Coleman earned his Ph.D., M.Phil. and M.S. in forestry and environmental students from Yale University. He received his B.S. in forestry from the University of Maine and conducted postdoctoral research at Stanford and Harvard universities. He has authored or co-authored more than 75 papers that together have been cited more than 7,000 times, including two papers in the journal Nature. He has been principal or co-principal investigator on over $40 million in grants and cooperative agreements.

Before coming to the University of Arkansas he served as the provost and professor of biology at Northern Arizona University, dean of the College of Humanities and Sciences and biology professor at Virginia Commonwealth University, vice provost for research and professor of ecology and evolutionary biology at Rice University, vice chancellor for research and biology professor at the University of Missouri and vice president for research and business development and professor of earth and ecosystem sciences at the Desert Research Institute. He served as program officer for ecological and evolutionary physiology at the National Science Foundation and began his career as assistant and then associate professor of biology at Syracuse University.


About Peter Ungar:

man in surgical mask holds flashlight in field

Peter Ungar received his Ph.D. in Anthropological Sciences from Stony Brook University and taught Gross Anatomy in the medical schools at Johns Hopkins and Duke before moving to the University of Arkansas, where he now serves as Distinguished Professor of Anthropology. He is also director of the university’s Environmental Dynamics Program and an Honorary Professorial Research Fellow of the Evolutionary Studies Institute at the University of the Witwatersrand in Johannesburg, South Africa. Ungar is a Fellow of the American Association for the Advancement of Science, the Johns Hopkins Society of Scholars, and the University of Arkansas Teaching Academy.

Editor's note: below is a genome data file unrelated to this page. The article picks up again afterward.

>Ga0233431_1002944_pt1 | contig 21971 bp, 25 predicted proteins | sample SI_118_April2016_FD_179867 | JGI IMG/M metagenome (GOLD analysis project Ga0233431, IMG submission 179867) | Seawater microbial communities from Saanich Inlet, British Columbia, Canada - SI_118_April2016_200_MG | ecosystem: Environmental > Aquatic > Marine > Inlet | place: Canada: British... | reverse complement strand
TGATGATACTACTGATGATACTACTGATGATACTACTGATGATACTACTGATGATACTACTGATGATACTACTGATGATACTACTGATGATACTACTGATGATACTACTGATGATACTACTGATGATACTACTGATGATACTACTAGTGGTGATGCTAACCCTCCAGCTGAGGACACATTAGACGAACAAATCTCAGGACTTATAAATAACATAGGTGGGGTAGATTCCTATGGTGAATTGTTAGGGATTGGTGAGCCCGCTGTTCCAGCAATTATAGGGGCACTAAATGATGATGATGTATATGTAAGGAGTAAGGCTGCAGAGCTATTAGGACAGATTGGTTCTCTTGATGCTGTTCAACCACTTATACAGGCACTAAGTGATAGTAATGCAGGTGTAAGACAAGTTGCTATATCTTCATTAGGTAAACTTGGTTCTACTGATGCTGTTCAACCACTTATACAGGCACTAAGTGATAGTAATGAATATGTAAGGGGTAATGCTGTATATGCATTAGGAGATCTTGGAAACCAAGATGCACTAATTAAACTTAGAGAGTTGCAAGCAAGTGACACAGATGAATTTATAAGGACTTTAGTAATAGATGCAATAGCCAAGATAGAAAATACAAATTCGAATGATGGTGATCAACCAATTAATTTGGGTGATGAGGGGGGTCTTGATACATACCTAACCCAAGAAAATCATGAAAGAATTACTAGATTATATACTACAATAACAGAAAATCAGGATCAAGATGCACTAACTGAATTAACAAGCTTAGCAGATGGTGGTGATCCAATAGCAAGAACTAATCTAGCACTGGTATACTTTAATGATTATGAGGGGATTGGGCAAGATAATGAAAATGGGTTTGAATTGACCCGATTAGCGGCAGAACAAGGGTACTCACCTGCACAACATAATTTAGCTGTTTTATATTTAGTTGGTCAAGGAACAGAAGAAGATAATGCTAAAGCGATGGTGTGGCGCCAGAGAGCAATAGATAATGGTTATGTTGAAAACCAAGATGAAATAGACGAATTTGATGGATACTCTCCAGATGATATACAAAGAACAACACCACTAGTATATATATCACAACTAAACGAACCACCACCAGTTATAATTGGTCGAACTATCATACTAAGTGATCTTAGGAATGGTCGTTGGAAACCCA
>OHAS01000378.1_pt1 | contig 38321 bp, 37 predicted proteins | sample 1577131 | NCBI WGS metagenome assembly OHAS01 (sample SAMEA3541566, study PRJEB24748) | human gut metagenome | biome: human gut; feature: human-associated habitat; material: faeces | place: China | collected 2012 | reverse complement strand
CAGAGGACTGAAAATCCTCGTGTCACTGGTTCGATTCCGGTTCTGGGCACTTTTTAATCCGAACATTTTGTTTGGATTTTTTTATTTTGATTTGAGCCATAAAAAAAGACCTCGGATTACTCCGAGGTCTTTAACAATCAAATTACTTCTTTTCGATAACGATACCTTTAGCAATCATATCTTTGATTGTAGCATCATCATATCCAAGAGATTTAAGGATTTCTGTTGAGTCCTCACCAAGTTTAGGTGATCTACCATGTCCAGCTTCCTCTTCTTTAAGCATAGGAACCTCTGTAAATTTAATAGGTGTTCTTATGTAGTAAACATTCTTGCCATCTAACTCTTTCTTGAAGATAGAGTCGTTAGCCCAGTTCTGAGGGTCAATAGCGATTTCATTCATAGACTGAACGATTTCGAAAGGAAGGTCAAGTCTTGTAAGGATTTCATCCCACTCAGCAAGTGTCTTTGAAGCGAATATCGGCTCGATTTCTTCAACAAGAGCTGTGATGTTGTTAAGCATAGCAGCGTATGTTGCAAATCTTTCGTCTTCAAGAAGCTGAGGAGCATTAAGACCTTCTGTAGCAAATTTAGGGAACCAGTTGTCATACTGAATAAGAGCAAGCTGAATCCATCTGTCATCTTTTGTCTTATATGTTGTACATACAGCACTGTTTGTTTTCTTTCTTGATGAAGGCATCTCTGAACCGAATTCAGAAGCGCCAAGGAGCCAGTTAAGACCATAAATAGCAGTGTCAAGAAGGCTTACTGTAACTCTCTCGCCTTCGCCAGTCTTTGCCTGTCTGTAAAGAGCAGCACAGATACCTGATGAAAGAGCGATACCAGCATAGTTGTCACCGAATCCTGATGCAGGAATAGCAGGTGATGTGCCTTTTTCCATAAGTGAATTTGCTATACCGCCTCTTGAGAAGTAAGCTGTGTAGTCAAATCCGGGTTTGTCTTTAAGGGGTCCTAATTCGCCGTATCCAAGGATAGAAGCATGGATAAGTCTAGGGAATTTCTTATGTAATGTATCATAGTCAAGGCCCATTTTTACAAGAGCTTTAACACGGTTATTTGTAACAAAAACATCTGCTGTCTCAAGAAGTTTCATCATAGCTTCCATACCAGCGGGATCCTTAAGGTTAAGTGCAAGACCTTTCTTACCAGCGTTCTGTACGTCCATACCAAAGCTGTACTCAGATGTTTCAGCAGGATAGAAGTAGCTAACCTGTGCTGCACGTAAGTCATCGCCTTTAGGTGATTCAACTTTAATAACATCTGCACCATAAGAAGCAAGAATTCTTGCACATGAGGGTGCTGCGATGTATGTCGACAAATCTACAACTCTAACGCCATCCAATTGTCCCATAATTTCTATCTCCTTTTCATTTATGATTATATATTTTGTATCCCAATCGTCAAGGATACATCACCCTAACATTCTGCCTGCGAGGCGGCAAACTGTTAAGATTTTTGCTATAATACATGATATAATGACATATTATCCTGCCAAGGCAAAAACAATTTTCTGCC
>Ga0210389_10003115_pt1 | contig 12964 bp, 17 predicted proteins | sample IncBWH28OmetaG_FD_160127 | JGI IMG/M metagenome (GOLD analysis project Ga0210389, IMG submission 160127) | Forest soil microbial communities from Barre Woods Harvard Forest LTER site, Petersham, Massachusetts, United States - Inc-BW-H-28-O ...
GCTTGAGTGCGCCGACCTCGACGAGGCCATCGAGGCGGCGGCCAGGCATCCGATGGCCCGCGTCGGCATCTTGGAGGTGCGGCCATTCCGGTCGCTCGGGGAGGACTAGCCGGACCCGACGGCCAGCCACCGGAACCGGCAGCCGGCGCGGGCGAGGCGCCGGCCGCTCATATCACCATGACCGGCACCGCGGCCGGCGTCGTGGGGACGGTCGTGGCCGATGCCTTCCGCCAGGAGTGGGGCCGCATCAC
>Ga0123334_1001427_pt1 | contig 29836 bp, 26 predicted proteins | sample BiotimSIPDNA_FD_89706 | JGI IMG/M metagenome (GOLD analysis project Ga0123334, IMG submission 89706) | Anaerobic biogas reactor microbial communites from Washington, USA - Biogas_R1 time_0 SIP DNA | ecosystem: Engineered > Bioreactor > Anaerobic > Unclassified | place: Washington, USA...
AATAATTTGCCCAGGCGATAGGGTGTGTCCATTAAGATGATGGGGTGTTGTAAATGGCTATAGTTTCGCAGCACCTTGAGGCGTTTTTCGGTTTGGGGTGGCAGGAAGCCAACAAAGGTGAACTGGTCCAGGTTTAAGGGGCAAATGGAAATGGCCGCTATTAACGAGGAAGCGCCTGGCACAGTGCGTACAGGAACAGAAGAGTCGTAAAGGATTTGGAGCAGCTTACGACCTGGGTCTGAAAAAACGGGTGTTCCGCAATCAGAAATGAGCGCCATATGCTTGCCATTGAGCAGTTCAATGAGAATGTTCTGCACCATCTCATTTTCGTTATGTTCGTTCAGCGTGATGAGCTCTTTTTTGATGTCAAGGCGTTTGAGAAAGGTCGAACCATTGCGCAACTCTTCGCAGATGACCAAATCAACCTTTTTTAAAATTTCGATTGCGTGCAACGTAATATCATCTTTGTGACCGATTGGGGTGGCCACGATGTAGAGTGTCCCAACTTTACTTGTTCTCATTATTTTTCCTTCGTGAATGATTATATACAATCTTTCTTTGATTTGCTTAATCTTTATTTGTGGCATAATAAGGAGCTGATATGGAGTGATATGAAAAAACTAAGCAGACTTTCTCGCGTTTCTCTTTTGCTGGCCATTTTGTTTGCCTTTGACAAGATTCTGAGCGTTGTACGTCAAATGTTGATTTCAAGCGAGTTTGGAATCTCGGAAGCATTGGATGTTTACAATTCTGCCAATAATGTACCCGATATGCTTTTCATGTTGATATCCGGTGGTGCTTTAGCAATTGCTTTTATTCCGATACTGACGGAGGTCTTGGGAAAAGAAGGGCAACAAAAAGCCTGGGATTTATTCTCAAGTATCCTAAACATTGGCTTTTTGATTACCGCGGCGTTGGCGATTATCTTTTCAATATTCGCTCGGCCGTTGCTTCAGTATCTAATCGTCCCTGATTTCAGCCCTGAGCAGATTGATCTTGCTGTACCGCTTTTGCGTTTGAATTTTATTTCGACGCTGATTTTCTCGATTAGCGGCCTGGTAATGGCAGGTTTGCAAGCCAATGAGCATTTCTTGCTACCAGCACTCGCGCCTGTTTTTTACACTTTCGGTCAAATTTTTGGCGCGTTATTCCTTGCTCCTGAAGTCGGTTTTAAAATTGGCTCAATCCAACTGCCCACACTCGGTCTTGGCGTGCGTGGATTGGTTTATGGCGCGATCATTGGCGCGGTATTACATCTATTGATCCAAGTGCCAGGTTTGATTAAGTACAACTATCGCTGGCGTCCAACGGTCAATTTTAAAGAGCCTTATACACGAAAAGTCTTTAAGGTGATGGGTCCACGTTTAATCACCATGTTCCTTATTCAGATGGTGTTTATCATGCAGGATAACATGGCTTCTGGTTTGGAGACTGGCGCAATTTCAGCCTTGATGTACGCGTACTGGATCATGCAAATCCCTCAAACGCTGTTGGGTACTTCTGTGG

He is known primarily for his work on the role of diet in human evolution. He has spent thousands of hours observing wild apes and other primates in the forests of Latin America and Southeast Asia, studied fossils from Tyrannosaurus to Neandertals, and developed new techniques for using surface analysis technologies to tease information about diet from tooth shape and patterns of use wear. This research has been funded by more than $2 million in grant support.

Ungar has written or coauthored more than 175 scientific papers on ecology and evolution for books and journals including ScienceNatureProceedings of the National Academy of Sciencesand Philosophical Transactions of the Royal Society. He has also edited or co-edited edited three volumes focusing on the evolution of human diet, and his academic book, Mammal Teeth: Origin, Evolution, and Diversity (Johns Hopkins University Press), won the PROSE Award from the Association of American Publishers for best book in the biological sciences. His most recent popular science title, Evolution’s Bite, is widely available at bookstores and online.

Ungar has published several papers with his honors students, including some with the student listed as first author. Visit the Ungar Lab website to learn about current research projects.